13 November 2010

REWIND - Images from the Archive.

Lamu, Kenya. Family butcher shop in Lamu, Kenya on Saturday, May 13, 2006.

Lamu Island is a part of the Lamu Archipelago of Kenya. Lamu Old Town, the principal inhabited part of the island, is one of the oldest and best-preserved Swahili settlements in East Africa. Built in coral stone and mangrove timber, the town is characterized by the simplicity of structural forms enriched by such features as inner courtyards, verandas, and elaborately carved wooden doors. Lamu has hosted major Muslim religious festivals since the 19th century, and has become a significant center for the study of Islamic and Swahili cultures. The island is linked by boat to Mokowe on the mainland and to Manda Island, where there is an airport. There are no roads on the island, just alleyways and footpaths, and therefore, there are few motorized vehicles on the island. Residents move about on foot or by boat, and donkeys are used to transport goods and materials. A port was founded on the island of Lamu by Arab traders at least as early as the fourteenth century, when the Pwani Mosque was built. The island prospered on the slave trade. After defeating Pate Island in the nineteenth century, the island became a local power, but it declined after the British forced the closure of the slave markets in 1873. In 1890 the island became part of Zanzibar and remained obscure until Kenya was granted independence from Great Britain in 1963. Tourism developed from the 1970s, mainly around the eighteenth century Swahili architecture and traditional culture. ~ from Wikipedia.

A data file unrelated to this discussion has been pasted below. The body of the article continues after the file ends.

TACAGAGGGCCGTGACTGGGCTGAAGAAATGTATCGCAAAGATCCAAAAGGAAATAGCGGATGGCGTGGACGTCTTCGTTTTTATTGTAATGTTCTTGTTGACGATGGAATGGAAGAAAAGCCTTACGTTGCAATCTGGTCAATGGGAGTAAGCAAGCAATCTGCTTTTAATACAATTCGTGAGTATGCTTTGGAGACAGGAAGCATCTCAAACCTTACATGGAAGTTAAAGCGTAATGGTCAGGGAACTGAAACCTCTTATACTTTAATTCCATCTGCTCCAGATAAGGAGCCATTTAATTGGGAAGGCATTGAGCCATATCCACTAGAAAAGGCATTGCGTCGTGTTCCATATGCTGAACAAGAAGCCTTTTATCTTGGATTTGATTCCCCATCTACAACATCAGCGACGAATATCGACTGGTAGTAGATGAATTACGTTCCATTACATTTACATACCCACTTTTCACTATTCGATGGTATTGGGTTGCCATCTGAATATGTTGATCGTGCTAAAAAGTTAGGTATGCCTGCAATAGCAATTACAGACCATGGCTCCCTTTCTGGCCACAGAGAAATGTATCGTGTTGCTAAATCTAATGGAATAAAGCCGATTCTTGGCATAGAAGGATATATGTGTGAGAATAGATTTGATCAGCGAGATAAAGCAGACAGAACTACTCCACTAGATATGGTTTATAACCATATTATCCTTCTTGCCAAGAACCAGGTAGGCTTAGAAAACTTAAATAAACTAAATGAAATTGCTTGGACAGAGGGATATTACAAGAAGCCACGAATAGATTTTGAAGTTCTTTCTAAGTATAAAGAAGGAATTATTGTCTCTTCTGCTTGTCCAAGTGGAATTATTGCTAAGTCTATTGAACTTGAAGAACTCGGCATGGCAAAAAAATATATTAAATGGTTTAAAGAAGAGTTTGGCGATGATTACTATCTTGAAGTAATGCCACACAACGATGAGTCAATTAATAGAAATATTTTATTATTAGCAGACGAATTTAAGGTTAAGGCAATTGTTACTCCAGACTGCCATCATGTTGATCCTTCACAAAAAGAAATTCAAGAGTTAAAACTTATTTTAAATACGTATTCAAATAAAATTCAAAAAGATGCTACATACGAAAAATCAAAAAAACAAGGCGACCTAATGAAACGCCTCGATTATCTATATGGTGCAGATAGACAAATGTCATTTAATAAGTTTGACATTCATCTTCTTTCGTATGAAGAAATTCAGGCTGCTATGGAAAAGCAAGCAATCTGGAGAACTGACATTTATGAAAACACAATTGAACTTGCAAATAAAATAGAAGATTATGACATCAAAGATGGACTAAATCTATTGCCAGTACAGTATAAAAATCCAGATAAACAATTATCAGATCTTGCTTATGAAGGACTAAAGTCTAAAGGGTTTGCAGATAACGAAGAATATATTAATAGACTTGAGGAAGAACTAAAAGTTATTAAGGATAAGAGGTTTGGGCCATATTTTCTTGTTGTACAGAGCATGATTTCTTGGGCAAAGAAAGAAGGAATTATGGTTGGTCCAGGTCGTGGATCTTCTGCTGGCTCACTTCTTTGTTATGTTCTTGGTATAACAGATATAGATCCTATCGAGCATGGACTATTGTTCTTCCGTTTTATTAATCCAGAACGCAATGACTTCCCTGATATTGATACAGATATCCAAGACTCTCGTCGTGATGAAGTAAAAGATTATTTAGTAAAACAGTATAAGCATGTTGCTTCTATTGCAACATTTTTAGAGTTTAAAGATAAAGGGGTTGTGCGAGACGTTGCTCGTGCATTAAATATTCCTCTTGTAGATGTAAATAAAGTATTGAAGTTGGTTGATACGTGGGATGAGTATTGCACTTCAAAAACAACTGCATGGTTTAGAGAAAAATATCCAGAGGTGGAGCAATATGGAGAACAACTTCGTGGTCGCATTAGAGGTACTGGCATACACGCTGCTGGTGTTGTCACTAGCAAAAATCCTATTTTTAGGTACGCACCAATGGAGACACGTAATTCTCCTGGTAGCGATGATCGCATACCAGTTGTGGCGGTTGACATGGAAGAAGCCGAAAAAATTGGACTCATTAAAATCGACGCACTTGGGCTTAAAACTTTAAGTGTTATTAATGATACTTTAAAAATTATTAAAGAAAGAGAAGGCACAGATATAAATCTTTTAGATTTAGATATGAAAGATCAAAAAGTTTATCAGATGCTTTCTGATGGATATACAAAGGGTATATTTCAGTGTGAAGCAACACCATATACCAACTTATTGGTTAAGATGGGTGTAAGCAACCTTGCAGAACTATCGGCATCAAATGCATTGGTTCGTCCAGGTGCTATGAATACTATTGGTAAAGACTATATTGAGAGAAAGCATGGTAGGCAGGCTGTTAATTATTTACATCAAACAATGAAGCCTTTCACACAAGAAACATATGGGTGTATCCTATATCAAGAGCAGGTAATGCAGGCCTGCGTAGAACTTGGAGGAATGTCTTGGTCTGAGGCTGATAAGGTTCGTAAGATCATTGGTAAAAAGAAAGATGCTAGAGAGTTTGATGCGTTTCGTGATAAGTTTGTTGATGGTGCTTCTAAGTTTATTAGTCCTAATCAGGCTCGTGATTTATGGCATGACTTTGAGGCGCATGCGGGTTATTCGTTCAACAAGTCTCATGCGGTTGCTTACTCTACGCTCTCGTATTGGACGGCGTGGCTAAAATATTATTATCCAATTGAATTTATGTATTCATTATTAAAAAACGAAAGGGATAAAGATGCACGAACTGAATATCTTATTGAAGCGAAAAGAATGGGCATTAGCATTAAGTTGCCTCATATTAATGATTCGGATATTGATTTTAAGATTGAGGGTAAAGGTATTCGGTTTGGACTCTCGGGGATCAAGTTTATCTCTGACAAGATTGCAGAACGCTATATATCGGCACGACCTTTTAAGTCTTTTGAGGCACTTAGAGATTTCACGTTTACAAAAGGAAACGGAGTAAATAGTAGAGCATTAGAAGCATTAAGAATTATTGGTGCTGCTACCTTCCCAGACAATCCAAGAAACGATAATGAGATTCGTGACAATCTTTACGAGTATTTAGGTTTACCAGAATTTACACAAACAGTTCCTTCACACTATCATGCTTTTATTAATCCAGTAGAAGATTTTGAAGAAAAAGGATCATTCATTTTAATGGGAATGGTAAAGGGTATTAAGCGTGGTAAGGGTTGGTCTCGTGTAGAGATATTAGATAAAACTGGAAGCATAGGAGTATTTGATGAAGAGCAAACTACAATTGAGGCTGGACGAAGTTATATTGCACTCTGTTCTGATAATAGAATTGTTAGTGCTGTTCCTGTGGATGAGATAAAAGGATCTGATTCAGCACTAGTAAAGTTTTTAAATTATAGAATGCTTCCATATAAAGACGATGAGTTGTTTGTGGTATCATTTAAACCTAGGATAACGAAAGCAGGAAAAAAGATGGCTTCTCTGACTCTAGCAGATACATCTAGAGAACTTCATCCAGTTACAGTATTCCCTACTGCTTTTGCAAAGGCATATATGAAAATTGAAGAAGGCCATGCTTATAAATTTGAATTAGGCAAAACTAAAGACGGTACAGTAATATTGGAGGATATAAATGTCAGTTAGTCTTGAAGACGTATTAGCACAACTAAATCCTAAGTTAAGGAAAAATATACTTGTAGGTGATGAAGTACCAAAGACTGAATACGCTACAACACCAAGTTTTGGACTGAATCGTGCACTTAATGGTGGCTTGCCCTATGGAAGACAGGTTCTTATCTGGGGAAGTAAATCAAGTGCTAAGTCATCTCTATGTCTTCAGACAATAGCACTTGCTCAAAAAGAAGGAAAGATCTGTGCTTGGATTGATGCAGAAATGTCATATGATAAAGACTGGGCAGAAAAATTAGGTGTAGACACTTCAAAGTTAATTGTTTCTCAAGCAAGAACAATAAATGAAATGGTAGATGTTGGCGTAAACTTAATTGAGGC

REWIND - Images from the Archive.
A showcase for some of my favorite images here on the blog that aren't particularly in the working portfolio. Look for this occasional feature where I'll highlight a single image that's meant a lot throughout my career.
*To see my previous posts of this ongoing retrospective, click HERE.

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